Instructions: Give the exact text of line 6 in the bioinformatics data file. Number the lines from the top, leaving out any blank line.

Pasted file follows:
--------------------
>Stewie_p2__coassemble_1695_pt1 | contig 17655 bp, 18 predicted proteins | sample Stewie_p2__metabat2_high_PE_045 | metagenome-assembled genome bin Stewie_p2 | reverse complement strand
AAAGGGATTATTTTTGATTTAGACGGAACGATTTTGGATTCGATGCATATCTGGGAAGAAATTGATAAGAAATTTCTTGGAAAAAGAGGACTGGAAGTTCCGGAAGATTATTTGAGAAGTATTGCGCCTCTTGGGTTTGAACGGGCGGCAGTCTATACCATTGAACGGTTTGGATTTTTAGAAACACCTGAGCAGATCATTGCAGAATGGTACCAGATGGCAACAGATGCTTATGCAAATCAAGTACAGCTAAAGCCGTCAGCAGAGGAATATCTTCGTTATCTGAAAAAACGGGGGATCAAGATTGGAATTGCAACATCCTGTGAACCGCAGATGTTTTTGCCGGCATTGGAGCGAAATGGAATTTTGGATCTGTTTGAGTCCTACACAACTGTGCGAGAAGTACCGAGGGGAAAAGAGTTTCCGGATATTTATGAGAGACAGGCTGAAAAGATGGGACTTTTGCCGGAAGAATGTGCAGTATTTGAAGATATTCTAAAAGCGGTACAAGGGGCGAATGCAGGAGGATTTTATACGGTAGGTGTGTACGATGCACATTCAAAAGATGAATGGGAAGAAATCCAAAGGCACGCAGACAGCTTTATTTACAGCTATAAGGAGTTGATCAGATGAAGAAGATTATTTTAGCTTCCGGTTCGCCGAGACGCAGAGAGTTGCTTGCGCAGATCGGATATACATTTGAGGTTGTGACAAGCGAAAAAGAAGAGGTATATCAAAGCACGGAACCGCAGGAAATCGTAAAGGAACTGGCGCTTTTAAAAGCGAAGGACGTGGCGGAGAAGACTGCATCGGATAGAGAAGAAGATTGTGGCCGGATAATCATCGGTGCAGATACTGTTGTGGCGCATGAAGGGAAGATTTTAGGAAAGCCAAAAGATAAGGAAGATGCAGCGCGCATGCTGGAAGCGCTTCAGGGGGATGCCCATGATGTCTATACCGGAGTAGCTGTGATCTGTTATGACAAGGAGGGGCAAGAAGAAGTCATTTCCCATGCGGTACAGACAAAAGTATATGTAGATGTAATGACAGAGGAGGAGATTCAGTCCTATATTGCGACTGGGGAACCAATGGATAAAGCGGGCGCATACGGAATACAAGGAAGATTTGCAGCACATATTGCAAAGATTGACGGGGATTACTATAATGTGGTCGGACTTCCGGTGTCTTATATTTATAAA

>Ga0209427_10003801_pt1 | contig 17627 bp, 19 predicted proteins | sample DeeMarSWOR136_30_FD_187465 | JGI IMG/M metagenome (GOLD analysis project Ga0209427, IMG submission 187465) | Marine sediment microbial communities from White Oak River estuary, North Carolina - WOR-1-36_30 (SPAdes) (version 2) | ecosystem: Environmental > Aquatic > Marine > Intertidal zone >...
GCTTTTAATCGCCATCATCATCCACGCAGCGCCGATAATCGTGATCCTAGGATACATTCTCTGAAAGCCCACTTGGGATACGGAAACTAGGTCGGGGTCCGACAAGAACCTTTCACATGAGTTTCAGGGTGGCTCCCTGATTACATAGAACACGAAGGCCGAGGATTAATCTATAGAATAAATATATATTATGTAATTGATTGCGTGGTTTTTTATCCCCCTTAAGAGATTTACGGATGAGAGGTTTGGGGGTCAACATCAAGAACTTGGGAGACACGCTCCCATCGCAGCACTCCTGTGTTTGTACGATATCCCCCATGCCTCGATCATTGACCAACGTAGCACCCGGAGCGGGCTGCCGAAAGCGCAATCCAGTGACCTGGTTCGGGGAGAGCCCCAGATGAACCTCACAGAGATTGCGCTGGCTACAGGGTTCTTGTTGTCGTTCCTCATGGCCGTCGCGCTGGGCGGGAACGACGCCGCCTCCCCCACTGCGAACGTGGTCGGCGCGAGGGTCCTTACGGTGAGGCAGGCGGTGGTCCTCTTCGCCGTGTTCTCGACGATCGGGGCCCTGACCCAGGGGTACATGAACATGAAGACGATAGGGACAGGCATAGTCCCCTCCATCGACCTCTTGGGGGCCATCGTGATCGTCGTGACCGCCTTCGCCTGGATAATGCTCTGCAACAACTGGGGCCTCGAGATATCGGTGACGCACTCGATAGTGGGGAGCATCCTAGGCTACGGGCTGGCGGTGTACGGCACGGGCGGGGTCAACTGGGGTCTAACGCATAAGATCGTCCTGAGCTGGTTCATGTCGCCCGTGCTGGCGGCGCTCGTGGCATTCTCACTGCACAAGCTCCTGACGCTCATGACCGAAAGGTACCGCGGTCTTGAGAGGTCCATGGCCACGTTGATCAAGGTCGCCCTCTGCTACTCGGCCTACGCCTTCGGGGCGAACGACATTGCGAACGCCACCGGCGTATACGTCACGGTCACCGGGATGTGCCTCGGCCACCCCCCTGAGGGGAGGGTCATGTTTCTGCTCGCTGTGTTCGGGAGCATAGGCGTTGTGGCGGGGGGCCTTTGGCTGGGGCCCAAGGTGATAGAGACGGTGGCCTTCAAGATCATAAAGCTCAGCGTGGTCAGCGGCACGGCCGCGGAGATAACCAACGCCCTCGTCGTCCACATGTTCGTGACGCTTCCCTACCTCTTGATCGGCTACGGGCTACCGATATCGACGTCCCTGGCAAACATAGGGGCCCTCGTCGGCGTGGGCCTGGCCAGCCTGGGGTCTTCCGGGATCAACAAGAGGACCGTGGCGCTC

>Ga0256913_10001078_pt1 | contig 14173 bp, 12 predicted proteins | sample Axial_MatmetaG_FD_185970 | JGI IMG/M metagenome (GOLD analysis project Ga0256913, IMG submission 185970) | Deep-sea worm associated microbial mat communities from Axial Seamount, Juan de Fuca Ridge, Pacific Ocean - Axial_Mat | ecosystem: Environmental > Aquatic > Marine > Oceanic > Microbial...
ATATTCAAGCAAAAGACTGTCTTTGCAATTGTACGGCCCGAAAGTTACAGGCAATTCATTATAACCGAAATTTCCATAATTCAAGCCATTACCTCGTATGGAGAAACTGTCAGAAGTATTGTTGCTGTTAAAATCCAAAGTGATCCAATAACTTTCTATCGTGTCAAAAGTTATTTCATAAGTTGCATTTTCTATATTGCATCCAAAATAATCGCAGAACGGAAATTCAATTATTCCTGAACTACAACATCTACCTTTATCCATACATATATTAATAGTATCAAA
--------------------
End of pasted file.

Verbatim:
ATATTCAAGCAAAAGACTGTCTTTGCAATTGTACGGCCCGAAAGTTACAGGCAATTCATTATAACCGAAATTTCCATAATTCAAGCCATTACCTCGTATGGAGAAACTGTCAGAAGTATTGTTGCTGTTAAAATCCAAAGTGATCCAATAACTTTCTATCGTGTCAAAAGTTATTTCATAAGTTGCATTTTCTATATTGCATCCAAAATAATCGCAGAACGGAAATTCAATTATTCCTGAACTACAACATCTACCTTTATCCATACATATATTAATAGTATCAAA